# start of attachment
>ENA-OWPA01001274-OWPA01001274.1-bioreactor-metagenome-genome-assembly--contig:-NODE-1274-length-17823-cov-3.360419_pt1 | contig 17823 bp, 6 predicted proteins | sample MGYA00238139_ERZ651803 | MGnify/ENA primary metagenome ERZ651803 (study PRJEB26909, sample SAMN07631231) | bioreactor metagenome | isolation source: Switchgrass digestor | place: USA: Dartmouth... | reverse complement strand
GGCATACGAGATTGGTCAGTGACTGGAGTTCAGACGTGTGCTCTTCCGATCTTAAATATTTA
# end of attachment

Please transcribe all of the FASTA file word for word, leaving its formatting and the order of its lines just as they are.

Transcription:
>ENA-OWPA01001274-OWPA01001274.1-bioreactor-metagenome-genome-assembly--contig:-NODE-1274-length-17823-cov-3.360419_pt1 | contig 17823 bp, 6 predicted proteins | sample MGYA00238139_ERZ651803 | MGnify/ENA primary metagenome ERZ651803 (study PRJEB26909, sample SAMN07631231) | bioreactor metagenome | isolation source: Switchgrass digestor | place: USA: Dartmouth... | reverse complement strand
GGCATACGAGATTGGTCAGTGACTGGAGTTCAGACGTGTGCTCTTCCGATCTTAAATATTTA